I have been asked to show that:

$$ \mathcal{O}(Max\{ f(n), g(n) \}) = \mathcal{O}(f(n) + g(n)) $$

I have seen explanations of similar problems, but this is the first time I have encountered the equals ($=$) sign being used to describe a relationship between two complexity classes (e.g.—$ \mathcal{O}(f) = \mathcal{O}(g) $).

Here is my attempt at the problem:

If $f(n) > 0$ and $g(n) > 0$ for all $n \geq n_{0}$, then

    $f(n) < f(n) + g(n)$, and
    $g(n) < f(n) + g(n)$.

Therefore, by definition, $f(n) \in \mathcal{O}(f(n) + g(n))$ and $g(n) \in \mathcal{O}(f(n) + g(n))$. Given that $Max\{f(n), g(n)\}$ must be either $f(n)$ or $g(n)$, it follows then that:

$$Max\{f(n), g(n)\} \in \mathcal{O}(f(n) + g(n)).$$

However, I am not sure whether showing this is the same as showing: $$ \mathcal{O}(Max\{ f(n), g(n) \}) = \mathcal{O}(f(n) + g(n)). $$

For example, if I know that $n^2+1 \in \mathcal{O}(n^2)$, may I then write that $\mathcal{O}(n^2+1)$ equals $\mathcal{O}(n^2)$? I understand that such a relationship is not necessarily symmetric (as might be suggested by the '$=$' symbol); would this statement simply imply that $\mathcal{O}(n^2+1) \subseteq \mathcal{O}(n^2)$?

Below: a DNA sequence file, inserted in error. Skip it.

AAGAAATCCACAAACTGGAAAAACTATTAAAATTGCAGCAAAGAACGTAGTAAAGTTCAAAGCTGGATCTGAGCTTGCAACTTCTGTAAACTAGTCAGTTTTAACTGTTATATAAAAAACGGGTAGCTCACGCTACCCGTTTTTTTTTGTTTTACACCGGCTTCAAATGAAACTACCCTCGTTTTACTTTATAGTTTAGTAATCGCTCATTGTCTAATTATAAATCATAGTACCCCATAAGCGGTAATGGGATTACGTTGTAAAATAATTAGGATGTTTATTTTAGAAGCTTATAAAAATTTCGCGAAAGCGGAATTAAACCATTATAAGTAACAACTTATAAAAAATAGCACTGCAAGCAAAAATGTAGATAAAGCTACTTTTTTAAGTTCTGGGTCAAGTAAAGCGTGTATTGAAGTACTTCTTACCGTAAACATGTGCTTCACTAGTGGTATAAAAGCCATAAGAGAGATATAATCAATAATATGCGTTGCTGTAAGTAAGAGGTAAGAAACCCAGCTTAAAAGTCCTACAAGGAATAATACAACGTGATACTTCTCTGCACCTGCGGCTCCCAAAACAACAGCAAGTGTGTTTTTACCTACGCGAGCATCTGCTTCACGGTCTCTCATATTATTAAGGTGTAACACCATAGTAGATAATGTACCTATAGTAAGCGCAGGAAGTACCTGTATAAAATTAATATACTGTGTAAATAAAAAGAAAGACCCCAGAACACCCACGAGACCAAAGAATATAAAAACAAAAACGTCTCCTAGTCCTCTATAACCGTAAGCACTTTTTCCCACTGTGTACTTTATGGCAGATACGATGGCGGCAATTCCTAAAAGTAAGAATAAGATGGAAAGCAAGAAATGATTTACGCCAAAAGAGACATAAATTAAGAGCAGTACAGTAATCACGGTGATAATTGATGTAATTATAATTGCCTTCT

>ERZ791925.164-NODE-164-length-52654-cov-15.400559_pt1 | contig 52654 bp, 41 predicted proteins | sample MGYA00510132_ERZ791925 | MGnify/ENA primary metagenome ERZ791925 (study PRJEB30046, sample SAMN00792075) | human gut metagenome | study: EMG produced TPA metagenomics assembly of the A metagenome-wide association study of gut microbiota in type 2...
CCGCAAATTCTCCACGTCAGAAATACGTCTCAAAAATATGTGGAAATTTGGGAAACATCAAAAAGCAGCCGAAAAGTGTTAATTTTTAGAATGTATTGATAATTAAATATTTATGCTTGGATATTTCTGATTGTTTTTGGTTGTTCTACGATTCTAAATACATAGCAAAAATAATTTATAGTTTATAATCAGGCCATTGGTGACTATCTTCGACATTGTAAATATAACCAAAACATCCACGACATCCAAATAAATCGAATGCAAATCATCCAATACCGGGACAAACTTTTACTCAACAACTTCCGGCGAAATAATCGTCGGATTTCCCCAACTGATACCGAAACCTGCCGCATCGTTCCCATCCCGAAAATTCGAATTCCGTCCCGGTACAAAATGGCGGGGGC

I'd greatly appreciate any clarification and feedback on my approach. I may have completely missed the mark here.

  • $\begingroup$ The use of an equals sign is generally considered an abuse of notation, it's really a one way equality. So it's better to use $\in$. $\endgroup$ – Silynn Jun 22 '14 at 21:14

To show that $f(n) + g(n) \in \mathcal{O}(\text{Max}\{f(n),g(n)\})$, note that $f(n) \le \text{Max}\{f(n),g(n)\}$ and $g(n) \le \text{Max}\{f(n),g(n)\}$. So, what do you know about $f(n)+g(n)$?

After you've shown $\text{Max}\{f(n),g(n)\} \in \mathcal{O}(f(n)+g(n))$ and $f(n)+g(n) \in \mathcal{O}(\text{Max}\{f(n),g(n)\})$, then you know that $\mathcal{O}(\text{Max}\{f(n),g(n)\}) = \mathcal{O}(f(n)+g(n))$.

  • $\begingroup$ Thanks for the clear response! $\endgroup$ – Michael Zalla Jun 22 '14 at 21:51

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